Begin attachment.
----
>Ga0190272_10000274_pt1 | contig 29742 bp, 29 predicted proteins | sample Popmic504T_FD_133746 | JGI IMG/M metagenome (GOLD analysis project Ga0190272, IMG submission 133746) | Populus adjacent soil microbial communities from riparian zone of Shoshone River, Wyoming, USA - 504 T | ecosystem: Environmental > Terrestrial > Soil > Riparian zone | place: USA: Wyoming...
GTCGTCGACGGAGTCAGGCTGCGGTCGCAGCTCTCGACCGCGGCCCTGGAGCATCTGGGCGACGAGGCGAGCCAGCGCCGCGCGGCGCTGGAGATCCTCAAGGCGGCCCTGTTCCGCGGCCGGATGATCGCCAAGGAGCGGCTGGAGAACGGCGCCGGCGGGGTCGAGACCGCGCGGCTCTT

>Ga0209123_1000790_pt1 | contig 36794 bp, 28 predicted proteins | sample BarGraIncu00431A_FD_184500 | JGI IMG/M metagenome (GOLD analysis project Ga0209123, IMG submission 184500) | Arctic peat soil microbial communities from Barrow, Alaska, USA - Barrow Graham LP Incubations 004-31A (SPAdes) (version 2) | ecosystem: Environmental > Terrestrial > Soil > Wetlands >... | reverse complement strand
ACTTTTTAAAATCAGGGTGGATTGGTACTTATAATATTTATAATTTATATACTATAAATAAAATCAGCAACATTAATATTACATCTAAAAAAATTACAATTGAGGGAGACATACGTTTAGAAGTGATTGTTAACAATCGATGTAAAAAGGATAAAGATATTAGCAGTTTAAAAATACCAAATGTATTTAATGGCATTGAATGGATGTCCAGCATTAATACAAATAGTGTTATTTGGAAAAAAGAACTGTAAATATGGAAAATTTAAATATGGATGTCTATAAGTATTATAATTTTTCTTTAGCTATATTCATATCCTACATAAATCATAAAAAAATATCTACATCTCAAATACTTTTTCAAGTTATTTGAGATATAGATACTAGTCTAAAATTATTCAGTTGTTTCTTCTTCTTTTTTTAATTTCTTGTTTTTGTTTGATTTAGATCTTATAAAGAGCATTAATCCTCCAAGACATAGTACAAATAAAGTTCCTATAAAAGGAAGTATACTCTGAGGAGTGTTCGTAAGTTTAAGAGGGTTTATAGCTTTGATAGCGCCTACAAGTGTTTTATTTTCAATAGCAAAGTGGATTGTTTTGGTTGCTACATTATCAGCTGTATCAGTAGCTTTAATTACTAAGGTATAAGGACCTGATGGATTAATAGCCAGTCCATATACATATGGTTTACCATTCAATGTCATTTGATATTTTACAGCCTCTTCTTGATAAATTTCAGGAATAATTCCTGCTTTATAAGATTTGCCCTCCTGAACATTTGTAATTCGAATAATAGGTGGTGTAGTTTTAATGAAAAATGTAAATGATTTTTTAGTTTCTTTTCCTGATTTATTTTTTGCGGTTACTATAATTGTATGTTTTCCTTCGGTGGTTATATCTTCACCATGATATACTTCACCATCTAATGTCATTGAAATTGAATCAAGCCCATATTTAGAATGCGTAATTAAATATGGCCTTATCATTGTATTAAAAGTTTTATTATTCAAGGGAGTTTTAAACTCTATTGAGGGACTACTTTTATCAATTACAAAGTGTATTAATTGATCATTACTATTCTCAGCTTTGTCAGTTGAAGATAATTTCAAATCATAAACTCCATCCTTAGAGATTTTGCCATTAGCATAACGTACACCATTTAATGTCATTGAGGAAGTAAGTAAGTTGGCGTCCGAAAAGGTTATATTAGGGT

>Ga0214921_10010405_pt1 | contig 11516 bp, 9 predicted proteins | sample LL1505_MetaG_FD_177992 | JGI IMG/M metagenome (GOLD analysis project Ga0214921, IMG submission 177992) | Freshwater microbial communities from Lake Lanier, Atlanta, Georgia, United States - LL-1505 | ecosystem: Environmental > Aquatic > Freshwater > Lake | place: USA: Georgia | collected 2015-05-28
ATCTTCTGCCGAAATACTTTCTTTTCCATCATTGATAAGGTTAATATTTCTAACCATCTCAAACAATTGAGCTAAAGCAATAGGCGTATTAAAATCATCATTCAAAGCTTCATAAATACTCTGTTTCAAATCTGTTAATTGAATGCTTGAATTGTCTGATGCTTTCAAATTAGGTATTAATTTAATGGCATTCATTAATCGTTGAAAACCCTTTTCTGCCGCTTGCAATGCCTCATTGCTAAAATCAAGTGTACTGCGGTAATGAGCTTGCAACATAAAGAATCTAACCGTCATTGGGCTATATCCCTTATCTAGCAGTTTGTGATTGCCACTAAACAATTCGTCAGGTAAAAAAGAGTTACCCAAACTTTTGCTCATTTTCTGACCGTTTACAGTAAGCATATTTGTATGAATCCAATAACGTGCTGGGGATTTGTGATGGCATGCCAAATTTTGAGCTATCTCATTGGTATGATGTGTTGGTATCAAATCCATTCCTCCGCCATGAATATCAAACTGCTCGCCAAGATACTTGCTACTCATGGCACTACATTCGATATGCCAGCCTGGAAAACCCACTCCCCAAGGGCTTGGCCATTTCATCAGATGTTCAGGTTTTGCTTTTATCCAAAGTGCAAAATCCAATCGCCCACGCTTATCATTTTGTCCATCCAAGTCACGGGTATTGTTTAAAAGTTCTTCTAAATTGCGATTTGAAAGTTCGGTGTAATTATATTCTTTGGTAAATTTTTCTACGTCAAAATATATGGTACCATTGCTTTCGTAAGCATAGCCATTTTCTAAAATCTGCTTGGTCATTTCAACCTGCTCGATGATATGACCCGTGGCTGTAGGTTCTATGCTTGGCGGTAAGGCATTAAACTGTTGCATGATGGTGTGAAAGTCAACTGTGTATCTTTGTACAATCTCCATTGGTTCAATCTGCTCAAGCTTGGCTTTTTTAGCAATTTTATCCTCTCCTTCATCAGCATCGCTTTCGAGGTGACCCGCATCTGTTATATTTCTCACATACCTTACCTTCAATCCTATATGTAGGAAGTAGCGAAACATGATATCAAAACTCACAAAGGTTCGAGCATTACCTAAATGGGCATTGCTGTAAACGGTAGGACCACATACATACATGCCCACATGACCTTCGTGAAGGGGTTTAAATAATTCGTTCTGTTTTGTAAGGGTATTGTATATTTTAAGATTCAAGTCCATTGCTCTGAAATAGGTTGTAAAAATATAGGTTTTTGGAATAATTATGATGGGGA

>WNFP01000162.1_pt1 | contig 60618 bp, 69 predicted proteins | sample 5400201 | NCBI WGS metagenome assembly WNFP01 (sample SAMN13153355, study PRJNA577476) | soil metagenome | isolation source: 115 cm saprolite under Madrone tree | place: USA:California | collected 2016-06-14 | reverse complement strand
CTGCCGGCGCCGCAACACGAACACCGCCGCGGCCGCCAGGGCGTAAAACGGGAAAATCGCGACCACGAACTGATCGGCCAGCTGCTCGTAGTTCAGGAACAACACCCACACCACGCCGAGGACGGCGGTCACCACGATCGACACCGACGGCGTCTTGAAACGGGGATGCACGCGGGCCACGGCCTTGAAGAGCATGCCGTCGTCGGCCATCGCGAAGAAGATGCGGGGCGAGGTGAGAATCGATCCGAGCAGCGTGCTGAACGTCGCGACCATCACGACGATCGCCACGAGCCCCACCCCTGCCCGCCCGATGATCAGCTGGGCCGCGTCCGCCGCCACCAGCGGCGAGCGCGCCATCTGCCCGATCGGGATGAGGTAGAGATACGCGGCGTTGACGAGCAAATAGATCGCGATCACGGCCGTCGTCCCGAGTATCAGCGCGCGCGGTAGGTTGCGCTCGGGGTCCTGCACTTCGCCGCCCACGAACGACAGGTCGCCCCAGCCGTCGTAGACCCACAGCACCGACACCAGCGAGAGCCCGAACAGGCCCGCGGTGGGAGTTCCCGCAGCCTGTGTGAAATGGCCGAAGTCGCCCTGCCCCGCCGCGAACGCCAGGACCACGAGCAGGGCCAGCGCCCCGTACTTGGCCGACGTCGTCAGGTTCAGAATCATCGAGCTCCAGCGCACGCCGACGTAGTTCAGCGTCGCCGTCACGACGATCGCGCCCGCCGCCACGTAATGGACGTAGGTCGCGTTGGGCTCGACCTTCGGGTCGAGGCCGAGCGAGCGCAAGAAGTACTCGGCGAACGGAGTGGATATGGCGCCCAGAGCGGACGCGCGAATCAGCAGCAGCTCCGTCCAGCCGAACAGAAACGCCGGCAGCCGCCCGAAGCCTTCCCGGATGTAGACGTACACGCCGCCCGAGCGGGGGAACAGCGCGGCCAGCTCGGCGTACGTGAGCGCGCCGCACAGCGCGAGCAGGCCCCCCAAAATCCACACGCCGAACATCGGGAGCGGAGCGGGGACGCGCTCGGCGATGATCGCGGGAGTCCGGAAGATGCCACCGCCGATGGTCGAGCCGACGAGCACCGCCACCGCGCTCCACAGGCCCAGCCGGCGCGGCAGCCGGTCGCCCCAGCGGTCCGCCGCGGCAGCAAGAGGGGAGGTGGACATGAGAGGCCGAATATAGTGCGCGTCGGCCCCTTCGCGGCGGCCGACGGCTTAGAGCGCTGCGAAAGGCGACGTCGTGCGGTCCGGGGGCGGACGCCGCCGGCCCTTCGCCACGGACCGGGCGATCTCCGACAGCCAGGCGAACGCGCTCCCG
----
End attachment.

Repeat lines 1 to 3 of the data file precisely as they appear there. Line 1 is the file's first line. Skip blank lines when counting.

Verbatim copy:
>Ga0190272_10000274_pt1 | contig 29742 bp, 29 predicted proteins | sample Popmic504T_FD_133746 | JGI IMG/M metagenome (GOLD analysis project Ga0190272, IMG submission 133746) | Populus adjacent soil microbial communities from riparian zone of Shoshone River, Wyoming, USA - 504 T | ecosystem: Environmental > Terrestrial > Soil > Riparian zone | place: USA: Wyoming...
GTCGTCGACGGAGTCAGGCTGCGGTCGCAGCTCTCGACCGCGGCCCTGGAGCATCTGGGCGACGAGGCGAGCCAGCGCCGCGCGGCGCTGGAGATCCTCAAGGCGGCCCTGTTCCGCGGCCGGATGATCGCCAAGGAGCGGCTGGAGAACGGCGCCGGCGGGGTCGAGACCGCGCGGCTCTT

>Ga0209123_1000790_pt1 | contig 36794 bp, 28 predicted proteins | sample BarGraIncu00431A_FD_184500 | JGI IMG/M metagenome (GOLD analysis project Ga0209123, IMG submission 184500) | Arctic peat soil microbial communities from Barrow, Alaska, USA - Barrow Graham LP Incubations 004-31A (SPAdes) (version 2) | ecosystem: Environmental > Terrestrial > Soil > Wetlands >... | reverse complement strand